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Ald. Cappleman Repeats Call for More Uptown Cops

By Ted Cox | September 5, 2013 5:12pm
 Ald. James Cappleman repeated his call for more cops in Uptown Thursday.
Ald. James Cappleman repeated his call for more cops in Uptown Thursday.
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DNAinfo/Ted Cox

CITY HALL — Uptown's alderman distanced himself from embroiling police deployment in the city budget Thursday, but again called for an increased police presence in the neighborhood.

"The situation that we had yesterday, where a man who's been homeless three years, who had homemade weapons on him and who threw urine and feces at police officers, that kind of thing needs to be addressed," said Ald. James Cappleman (46th) at City Hall Thursday.

"At the four sites where we have had shootings, where people have died, all four of these sites have an incredibly high rate of chronic drinking that has to be addressed," Cappleman added.

Cappleman was referring to incidents in which a homeless man was arrested Wednesday night after throwing bottles of urine and feces at police. He was also referring to the shooting of a 14-year-old boy over the Labor Day weekend on the 1000 block of West Wilson Avenue, as well as an earlier shooting last month outside the Uptown Baptist Church.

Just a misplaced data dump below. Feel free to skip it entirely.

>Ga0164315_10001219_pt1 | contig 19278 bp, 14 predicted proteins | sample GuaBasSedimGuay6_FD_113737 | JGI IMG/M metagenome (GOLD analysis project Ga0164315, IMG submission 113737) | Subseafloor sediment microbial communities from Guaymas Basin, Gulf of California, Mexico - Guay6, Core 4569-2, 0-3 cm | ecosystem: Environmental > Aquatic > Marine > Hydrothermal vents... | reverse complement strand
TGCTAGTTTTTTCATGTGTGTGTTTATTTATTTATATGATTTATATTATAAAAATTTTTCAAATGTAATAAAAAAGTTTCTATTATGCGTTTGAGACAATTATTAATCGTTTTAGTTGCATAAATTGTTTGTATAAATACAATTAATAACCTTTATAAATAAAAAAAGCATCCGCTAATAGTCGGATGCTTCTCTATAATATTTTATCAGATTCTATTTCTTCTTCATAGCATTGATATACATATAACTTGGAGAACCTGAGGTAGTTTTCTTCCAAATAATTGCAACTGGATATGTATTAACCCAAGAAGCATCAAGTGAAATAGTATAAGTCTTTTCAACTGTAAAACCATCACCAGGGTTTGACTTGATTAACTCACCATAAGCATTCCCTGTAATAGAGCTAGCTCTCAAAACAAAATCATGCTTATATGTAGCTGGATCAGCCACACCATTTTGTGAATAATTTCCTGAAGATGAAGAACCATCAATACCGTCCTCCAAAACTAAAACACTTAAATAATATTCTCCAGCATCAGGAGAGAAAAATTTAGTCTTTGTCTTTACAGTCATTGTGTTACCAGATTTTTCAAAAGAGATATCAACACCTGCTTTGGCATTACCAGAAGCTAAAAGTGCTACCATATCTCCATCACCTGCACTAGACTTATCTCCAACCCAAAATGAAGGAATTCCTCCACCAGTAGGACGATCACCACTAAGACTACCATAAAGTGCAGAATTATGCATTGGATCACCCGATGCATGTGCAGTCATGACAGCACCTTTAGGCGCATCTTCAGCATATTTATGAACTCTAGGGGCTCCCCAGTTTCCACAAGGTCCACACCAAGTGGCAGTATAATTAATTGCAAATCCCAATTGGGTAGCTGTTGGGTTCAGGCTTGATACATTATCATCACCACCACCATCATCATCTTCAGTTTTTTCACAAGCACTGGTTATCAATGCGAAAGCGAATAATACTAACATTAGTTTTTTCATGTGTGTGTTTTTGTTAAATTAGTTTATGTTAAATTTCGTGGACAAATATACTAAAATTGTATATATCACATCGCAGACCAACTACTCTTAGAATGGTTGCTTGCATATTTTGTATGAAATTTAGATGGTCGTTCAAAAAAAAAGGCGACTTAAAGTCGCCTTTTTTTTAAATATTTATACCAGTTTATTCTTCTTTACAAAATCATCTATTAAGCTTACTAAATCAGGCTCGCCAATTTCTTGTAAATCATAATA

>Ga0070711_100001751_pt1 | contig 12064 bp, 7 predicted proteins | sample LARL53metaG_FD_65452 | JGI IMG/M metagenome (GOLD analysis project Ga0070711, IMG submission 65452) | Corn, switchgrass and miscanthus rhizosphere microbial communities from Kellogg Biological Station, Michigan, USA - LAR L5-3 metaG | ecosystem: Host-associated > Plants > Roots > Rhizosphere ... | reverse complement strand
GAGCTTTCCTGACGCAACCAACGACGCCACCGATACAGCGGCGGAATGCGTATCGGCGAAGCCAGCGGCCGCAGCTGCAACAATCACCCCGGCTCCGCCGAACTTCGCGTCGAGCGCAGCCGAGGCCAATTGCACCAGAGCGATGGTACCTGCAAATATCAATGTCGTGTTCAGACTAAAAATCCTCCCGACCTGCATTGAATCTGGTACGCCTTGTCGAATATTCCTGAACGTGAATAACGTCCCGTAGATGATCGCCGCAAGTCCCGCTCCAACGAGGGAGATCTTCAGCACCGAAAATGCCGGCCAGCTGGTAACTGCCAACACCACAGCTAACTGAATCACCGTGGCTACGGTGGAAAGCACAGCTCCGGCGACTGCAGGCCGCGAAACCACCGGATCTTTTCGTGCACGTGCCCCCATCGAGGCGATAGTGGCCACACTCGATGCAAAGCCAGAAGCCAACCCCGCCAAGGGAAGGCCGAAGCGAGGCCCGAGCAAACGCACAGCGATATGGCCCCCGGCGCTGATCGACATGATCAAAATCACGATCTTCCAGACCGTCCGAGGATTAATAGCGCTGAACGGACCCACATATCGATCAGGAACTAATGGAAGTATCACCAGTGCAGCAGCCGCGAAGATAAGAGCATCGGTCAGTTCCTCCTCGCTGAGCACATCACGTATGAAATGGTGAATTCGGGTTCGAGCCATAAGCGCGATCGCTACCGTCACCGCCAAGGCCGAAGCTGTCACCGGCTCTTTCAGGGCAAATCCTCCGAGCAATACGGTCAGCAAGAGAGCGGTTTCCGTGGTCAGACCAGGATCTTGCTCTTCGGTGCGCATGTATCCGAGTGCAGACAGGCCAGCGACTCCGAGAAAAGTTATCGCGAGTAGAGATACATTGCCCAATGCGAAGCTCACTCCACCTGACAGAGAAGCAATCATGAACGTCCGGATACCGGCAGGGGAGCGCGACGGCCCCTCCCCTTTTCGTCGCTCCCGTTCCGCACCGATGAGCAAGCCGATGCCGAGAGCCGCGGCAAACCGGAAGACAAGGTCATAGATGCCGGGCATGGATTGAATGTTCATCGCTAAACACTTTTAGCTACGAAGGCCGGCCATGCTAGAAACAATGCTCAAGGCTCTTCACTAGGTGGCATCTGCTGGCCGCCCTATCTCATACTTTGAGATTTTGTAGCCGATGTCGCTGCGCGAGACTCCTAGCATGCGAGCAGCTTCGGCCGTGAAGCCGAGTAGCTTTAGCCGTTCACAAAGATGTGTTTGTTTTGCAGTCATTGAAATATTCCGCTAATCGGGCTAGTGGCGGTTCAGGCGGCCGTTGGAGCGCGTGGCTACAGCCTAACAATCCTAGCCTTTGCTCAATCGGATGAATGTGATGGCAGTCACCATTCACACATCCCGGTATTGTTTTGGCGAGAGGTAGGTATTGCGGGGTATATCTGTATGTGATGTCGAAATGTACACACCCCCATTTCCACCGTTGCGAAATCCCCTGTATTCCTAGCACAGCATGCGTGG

The teen shooting last weekend spurred Cappleman to send an email to local residents saying he and other aldermen "are insisting on a commitment of more police officers on the street before we vote on the 2014 city budget."

But Cappleman waved off any and all questions about the budget Thursday.

"While we've seen fewer shootings and fewer murders and much less crime in the city this year, one victim is certainly one too many, and there's more work to be done," said Chicago Police Department spokesman Adam Collins. "No one's gonna rest until everyone enjoys the same sense of safety.

"We're making positive progress in neighborhoods citywide," Collins added. "It's all part of our strategy to continue to reduce crime."

Collins emphasized that hundreds of officers have been moved from desks to street duty as part of those efforts, and that Chicago has more officers per capita than any major city in the nation. He cited statistics showing overall crime is down 19 percent from last year in the Town Hall District and 27 percent in the Foster District serving Uptown. So are violent crimes across the board in both districts, but for shootings in the Foster District, which remain level with six so far this year.

He also repeated the call for stronger gun laws to diminish street violence.